The tray, with its tureen, was priced at 600 livres and was the most expensive part of the service. It was delivered to the Swedish king as an addition to the service on September 7, 1784. The tureen comes from the second service that was immediately put into production for Queen Marie-Antoinette and delivered on August 26, 1784.
Bottle cooler from the service presented by Louis XV to Queen Maria Carolina of Naples in 1773
Etienne-Jean Chabry fils, active from 1764 to 1787, Jean-Baptiste Tandart l'Aîné, active from 1754 to 1800, François Baudouin Père, gilder, active from 1750 to 1800, Michel-Barnabé Chauvaux l'Aîné, gilder, active from 1752 to 1788
Bottle cooler "ordinaire" from the service presented by Louis XV in 1773 to Queen Maria Carolina of Naples (Carlotta Luisa)
The Sèvres Porcelain Manufactory
1773
Musée du Louvre, Department of Decorative Arts
Soft-paste porcelain
Gift of Mlle Marcelle Brunet, 1983
OA 10879
H. 17 cm; Diam. 18 cm; W. 23 cm
© 2010 Musée du Louvre / Martine Beck-Coppola
This bottle cooler belongs to the service presented in 1773 by Louis XV to Queen Maria Carolina of Naples, sister of the Dauphine Marie-Antoinette.

This blue-bordered service decorated with children and baskets bore the monogram CL— probably the initials of Queen Maria Carolina Louisewhose daughter, Charlotte-Louise, was Louis XV's goddaughter.

According to the references in the Journal des présents du Roi of January 1774, each of the two bottle coolers cost 192 livres.
Oval platter delivered on March 1, 1776 as an addition to the service presented by Louis XV to Maria Luisa of Parma, Princess of Asturias in 1773
François-Antoine Pfeiffer, active from 1771 to 1800, and Jacques Pierre known as Pierre l'Aîné, gilder, active from 1759 to 1776
Oval "plat à contours" (platter) delivered on March 1, 1776 as an addition to the service presented by Louis XV to Maria Luisa of Parma, Princess of Asturias, in 1773
The Sèvres Porcelain Manufactory
1775
Musée du Louvre, Department of Decorative Arts
Hard-paste porcelain
Purchased in 1984
OA 11022
H. 4 cm; W. 38 cm; L. 27 cm
© 2010 Musée du Louvre / Martine Beck-Coppola
In late 1773, Louis XV commissioned a service from the SèvresManufactory for his granddaughter Maria Luisa of Parma (1751-1819), Princess of Asturias, who was to become Queen of Spain in 1788.

Most of the service was produced in 1774 and delivered to Madrid in January 1775, almost a year after Louis XV's death.

The service comprised 225 pieces and cost 22,015 livres. The Princess liked it so much that a number of additions were produced (until 1791), such as the one dating from March 1, 1776 which included the Louvre's oval platter, priced at 240 livres.
"Dolphin garden" vase presented by Louis XVI to Prince Henry of Prussia on October 22, 1784
Pierre-Joseph Rosset l'Ainé, active from 1753 to 1795, and Jean-Pierre Boulanger, gilder, active from 1753 to 1795
"Dolphin garden" vase presented by Louis XVI to Prince Henry of Prussia on October 22, 1784
The Sèvres Porcelain Manufactory
1781
Musée du Louvre, Department of Decorative Arts
Hard-paste porcelain
1997
OA 11854
H. 48 cm
© 2010 Musée du Louvre / Martine Beck-Coppola
In 1784, Prince Henry of Prussia, the younger brother of King Frederick II, also visited France.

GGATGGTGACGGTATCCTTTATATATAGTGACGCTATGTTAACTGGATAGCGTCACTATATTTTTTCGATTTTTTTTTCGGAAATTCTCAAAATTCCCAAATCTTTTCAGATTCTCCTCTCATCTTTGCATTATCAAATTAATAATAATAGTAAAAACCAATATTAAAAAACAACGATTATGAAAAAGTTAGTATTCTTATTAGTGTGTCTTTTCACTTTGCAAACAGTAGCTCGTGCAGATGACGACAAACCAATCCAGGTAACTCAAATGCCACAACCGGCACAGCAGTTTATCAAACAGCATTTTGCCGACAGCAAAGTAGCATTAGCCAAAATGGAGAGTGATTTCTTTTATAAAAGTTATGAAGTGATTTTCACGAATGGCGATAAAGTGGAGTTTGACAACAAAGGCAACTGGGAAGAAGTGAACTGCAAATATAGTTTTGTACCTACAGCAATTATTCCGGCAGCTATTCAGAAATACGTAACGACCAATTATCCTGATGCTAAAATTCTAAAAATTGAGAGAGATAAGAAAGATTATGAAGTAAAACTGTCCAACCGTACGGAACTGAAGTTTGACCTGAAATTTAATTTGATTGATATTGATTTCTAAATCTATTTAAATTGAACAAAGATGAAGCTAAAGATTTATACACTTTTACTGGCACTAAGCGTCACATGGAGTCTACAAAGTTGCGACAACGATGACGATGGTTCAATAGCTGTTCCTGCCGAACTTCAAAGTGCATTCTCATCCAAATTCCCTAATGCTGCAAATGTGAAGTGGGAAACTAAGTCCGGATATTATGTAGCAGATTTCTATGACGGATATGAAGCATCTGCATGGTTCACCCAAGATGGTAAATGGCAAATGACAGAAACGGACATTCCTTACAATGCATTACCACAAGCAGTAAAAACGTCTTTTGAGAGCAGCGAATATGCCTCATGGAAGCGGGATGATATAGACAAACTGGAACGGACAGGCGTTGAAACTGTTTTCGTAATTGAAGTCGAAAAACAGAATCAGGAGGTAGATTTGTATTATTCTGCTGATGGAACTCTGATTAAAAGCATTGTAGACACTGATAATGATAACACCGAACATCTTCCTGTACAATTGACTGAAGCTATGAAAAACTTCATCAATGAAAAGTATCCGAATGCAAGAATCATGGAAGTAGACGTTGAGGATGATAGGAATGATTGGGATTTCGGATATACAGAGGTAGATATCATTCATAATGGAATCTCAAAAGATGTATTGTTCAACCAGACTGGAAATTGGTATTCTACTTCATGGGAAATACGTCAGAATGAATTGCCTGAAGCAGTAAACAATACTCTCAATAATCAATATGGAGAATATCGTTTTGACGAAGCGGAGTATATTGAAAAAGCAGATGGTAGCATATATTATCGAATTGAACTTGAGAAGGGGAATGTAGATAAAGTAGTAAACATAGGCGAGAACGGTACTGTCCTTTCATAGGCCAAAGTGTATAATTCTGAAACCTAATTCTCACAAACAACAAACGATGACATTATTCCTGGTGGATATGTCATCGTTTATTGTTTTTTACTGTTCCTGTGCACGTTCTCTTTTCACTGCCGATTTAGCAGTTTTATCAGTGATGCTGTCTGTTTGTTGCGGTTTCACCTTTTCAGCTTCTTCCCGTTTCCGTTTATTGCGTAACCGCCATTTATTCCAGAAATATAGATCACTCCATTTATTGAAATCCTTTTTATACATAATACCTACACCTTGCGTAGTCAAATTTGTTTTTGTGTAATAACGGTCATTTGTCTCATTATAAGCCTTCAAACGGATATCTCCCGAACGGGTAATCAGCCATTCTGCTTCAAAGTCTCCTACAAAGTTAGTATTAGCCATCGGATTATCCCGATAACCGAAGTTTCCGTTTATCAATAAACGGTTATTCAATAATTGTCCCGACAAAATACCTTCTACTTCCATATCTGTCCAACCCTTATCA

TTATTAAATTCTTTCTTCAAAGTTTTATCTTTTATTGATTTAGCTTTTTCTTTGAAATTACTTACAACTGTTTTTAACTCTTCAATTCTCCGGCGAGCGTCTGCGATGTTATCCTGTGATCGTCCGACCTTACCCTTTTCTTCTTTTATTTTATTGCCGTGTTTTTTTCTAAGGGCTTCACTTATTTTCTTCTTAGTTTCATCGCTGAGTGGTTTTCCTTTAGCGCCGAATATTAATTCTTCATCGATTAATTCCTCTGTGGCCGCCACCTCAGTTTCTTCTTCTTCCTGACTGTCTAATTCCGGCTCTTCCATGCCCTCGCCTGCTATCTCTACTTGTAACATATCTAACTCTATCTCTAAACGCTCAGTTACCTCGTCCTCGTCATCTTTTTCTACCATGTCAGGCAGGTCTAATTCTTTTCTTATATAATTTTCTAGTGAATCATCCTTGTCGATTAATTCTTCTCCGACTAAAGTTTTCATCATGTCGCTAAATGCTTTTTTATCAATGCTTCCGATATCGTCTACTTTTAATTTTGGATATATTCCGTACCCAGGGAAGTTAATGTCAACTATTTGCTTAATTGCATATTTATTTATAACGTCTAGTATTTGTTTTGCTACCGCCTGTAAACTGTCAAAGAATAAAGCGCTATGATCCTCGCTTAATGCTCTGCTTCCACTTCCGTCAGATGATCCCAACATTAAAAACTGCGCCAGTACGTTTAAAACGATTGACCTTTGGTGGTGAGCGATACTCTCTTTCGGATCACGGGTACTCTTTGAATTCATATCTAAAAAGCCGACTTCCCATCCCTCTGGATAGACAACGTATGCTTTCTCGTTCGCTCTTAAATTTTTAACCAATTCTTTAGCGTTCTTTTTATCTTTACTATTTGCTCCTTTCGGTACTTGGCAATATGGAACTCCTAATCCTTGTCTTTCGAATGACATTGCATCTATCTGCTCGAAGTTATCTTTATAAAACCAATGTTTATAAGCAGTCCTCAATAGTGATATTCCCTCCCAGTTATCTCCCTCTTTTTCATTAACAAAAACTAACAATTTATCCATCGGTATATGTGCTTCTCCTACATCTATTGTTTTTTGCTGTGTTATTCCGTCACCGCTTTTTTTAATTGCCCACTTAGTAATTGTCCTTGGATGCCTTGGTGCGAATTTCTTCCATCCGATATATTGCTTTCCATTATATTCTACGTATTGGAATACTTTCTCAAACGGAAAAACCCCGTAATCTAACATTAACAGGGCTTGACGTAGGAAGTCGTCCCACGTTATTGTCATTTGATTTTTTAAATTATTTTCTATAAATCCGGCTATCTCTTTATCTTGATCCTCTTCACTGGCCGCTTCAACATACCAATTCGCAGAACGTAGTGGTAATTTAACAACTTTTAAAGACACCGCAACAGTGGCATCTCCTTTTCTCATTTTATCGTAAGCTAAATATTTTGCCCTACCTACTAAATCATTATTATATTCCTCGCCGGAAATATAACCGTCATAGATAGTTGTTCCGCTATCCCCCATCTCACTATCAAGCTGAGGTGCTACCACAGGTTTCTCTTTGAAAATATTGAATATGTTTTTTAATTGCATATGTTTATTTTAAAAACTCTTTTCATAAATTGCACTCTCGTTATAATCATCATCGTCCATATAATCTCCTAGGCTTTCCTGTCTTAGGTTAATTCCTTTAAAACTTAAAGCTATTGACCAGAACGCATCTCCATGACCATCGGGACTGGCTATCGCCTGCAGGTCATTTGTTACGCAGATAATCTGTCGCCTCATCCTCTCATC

Louis XVI showered Prince Henry with gifts in the form of Gobelins tapestries and Sèvres porcelain, notably a green-ground table service and vases including a pair costing 2,400 livres, one of which was presented to the Louvre in 1997.

The shape and dating of this vase "jardin à dauphins" suggest that it may have been made in anticipation of the birth of the first Dauphin2 in October 1781.


2. Dauphin: the title of the eldest son of the king of France, and the French for "dolphin".
Soup plate from the service presented on June 12, 1786, by Louis XVI to Archduke Ferdinand of Austria, Governor of Lombardy
Cyprien-Julien Hirel de Choisy, active from 1770 to 1811, and Michel-Barnabé Chauvaux l'Aîné, gilder, active from 1752 to 1788
Soup plate from the service presented by Louis XVI to Archduke Ferdinand of Austria, Governor of Lombardy, on June 12, 1786
The Sèvres Porcelain Manufactory
1785
Musée du Louvre, Department of Decorative Arts
Soft-paste porcelain
Purchased in 2001
OA 11916
H. 5.5 cm; W. 46.2 cm; L. 37.5 cm
© 2010 Musée du Louvre / Martine Beck-Coppola
In June 1786, Louis XVI purchased from the Sèvres Manufactory a service with a “bleu céleste ground, Marguerites, cornflowers, and Roses” for his brother-in-law, Archduke Ferdinand of Austria, Governor of Lombardy, who was visiting France incognito in the company of his wife. The service, intended for the Milanese court, comprised 288 service pieces, together with other porcelain items for a total cost of 24,073 livres. The 30 soup plates, including the one presented to the Louvre, were priced at 36 livres each.

The 30 soup plates, including the one presented to the Louvre, were priced at 36 livres each.
Bust of Queen Marie Antoinette
Bust of Marie Antoinette After Louis-Simon Boizot, commissioned by Prince Alexander Kurakin
1782
Musée du Louvre, Department of Decorative Arts
Hard-paste porcelain
Gift in memory of Sir Robert Abdy, 1982
OA 10898
H. 40 cm
© 2005 Musée du Louvre / Peter Harholdt
This bust of Queen Marie Antoinette, originally paired with a bust of the King, was commissioned from Sèvres in 1782 by Prince Alexander Borisovich Kurakin (later Russian ambassador in Paris, from 1808 to 1812); the latter visited France with the Tsarevich and his wife, who traveled incognito as the "Count and Countess of the North".

This biscuit model was made by Louis Simon Boizot—director of the sculpture workshop at Sèvres since 1773—who seems to have heeded criticism of the haughty marble bust of the Queen he made in 1781 for the Secretary of State for Foreign Affairs and which is now in the Louvre.